have offered him over time. All of the feelings and stories in your head could encourage you to “fight” back or run out
of the clinic door. In this moment, you would be better served to pause and get curious. Your perspective of the
situation is only part of the story. Try calming the amygdala hijack that both of you are experiencing by finding out
more before you emotionally react, impart your advice, or impose your ruling. Start your reflections with statements
like “Help me understand” or “Tell me more about what’s going on.” These responses generally lead to an opportunity for
the people involved to share their perspective and feel heard. It also allows you to get clarity on what is at the heart
of the issue.


Motivational interviewing (MI) is a collaborative, goal-oriented style of communication with particular attention to the
language of change.3 One of the many elements of MI is reflective listening, trying to understand what another person is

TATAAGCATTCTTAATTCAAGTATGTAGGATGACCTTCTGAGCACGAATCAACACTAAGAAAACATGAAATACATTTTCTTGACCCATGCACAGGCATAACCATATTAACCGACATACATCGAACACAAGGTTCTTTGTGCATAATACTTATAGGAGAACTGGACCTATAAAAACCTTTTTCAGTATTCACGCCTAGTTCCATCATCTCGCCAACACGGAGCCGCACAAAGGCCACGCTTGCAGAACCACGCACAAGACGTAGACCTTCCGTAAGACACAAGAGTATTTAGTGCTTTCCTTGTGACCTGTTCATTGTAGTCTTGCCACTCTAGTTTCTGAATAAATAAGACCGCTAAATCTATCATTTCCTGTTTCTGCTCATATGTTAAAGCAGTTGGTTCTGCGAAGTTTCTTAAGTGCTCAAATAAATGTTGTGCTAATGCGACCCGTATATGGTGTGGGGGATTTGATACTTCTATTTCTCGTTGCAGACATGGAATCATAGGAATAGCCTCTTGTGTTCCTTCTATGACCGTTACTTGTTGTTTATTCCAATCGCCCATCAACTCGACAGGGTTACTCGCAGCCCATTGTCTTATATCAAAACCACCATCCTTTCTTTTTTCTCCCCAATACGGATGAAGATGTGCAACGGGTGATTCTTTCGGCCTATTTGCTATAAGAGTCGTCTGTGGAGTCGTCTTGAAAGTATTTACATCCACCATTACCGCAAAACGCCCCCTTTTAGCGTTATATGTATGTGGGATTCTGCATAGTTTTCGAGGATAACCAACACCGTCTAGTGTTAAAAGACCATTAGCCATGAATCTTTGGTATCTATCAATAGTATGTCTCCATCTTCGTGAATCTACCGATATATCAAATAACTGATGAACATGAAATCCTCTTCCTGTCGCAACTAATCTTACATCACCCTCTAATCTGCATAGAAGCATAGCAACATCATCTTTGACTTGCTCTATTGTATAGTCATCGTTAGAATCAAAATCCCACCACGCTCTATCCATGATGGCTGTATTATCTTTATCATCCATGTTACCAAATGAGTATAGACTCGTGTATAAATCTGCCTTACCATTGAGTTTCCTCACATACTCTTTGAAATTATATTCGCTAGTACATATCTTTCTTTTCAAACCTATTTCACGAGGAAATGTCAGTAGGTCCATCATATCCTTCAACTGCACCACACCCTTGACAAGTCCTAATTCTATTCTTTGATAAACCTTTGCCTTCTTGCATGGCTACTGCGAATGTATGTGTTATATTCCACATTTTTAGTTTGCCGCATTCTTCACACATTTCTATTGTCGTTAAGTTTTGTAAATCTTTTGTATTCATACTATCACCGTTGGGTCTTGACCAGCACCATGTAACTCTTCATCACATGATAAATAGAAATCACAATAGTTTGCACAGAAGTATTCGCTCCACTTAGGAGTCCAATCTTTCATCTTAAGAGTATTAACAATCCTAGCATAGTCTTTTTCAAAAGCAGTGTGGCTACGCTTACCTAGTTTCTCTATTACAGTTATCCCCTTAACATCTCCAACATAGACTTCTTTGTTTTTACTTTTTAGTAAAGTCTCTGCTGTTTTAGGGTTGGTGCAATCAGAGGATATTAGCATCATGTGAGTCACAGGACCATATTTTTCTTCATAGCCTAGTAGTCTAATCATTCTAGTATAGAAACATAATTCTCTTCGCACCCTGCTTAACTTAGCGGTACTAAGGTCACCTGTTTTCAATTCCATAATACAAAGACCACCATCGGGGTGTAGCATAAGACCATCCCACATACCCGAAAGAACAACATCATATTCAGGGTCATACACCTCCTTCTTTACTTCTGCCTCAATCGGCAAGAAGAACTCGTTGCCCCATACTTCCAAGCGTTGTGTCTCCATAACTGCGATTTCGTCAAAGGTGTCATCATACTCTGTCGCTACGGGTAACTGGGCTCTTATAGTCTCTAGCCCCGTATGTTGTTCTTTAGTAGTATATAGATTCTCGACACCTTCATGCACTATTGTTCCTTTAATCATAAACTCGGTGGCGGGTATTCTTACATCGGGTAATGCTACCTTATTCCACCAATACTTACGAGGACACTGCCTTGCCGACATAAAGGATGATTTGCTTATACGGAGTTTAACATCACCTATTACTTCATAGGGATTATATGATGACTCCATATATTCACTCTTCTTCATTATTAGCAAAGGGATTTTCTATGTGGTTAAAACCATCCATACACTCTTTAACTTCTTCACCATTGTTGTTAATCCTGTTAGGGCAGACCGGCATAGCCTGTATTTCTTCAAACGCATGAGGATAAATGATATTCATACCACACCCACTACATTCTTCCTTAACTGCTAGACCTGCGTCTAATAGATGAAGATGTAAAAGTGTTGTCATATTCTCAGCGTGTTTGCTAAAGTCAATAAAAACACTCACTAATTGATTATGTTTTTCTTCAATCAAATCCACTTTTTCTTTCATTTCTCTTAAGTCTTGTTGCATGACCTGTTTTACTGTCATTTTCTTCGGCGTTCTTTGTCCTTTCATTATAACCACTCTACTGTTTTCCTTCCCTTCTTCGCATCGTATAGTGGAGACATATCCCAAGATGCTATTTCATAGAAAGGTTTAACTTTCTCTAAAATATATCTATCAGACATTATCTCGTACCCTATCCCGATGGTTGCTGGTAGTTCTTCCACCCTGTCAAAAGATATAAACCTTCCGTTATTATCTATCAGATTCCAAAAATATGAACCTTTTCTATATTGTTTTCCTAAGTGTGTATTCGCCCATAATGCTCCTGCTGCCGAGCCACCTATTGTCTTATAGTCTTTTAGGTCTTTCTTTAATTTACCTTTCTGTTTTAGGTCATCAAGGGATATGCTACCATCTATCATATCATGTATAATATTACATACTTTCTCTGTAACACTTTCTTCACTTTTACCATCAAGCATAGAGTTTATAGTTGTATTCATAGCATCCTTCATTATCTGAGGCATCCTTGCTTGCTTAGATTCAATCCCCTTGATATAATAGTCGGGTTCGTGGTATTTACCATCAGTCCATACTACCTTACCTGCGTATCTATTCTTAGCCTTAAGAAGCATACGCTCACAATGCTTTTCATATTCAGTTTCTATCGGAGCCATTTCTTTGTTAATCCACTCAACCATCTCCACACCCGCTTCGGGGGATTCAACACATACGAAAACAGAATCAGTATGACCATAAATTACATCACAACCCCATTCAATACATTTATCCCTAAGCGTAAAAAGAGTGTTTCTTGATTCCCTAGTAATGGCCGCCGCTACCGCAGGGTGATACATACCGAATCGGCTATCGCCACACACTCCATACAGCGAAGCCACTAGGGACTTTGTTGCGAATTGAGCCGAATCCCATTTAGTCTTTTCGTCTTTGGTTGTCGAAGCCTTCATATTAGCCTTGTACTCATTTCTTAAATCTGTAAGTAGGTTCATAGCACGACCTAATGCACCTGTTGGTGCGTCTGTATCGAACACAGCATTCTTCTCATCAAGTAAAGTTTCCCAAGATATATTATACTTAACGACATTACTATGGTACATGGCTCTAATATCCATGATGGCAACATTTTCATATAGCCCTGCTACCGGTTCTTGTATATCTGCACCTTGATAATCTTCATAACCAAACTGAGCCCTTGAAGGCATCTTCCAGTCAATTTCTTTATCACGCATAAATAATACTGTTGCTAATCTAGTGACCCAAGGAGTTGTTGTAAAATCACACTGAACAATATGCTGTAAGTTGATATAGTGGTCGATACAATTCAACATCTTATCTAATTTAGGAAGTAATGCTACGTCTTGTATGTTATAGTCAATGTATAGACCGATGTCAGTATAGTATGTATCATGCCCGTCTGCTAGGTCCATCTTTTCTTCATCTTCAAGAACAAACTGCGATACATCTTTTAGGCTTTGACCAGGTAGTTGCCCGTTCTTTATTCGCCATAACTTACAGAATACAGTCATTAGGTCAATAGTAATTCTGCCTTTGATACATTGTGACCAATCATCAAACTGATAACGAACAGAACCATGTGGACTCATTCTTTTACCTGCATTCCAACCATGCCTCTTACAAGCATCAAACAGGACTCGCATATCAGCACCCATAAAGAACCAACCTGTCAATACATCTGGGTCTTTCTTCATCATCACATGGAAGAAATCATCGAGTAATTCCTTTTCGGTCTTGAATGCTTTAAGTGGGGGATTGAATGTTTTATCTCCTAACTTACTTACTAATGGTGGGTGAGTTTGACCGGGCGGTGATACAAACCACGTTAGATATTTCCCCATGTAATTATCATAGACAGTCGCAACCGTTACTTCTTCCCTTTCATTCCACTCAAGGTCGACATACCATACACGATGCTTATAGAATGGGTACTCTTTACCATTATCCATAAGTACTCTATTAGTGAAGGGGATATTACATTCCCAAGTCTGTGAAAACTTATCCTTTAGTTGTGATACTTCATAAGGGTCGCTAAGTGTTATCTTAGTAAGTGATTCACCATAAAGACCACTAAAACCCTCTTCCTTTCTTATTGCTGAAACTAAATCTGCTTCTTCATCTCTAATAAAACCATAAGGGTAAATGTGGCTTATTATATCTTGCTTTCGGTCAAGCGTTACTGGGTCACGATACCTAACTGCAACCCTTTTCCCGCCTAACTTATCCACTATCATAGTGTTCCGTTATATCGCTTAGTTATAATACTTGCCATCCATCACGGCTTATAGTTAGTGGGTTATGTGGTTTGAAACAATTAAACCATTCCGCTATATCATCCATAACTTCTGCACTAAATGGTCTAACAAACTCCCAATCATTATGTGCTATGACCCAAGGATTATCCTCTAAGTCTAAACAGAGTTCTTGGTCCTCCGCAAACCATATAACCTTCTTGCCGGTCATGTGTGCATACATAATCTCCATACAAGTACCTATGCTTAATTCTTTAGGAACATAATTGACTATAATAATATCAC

saying by repeating, rephrasing, or offering a deeper guess about what is being communicated. Reflective listening4 is a
specific way to “get curious” and gives you a chance to achieve clarity on what’s really going on.

Reflective listening statements like “It sounds like…,” “So you…,” and “You’re feeling…” allow you to share your
impressions of what you hear from others and lets them confirm or deny those impressions. If they offer a variation of
your interpretation, let yourself be corrected and then reflect again on what you hear. Why? This approach allows people
to be seen and heard, which slows down that fight-or-flight mode and helps the other person feel more empowered. It
allows you to understand the heart of the matter, not just the first impressions you have about a situation. More than
anything, reflective listening supports real trust-building between you and your team. In the earlier example, you may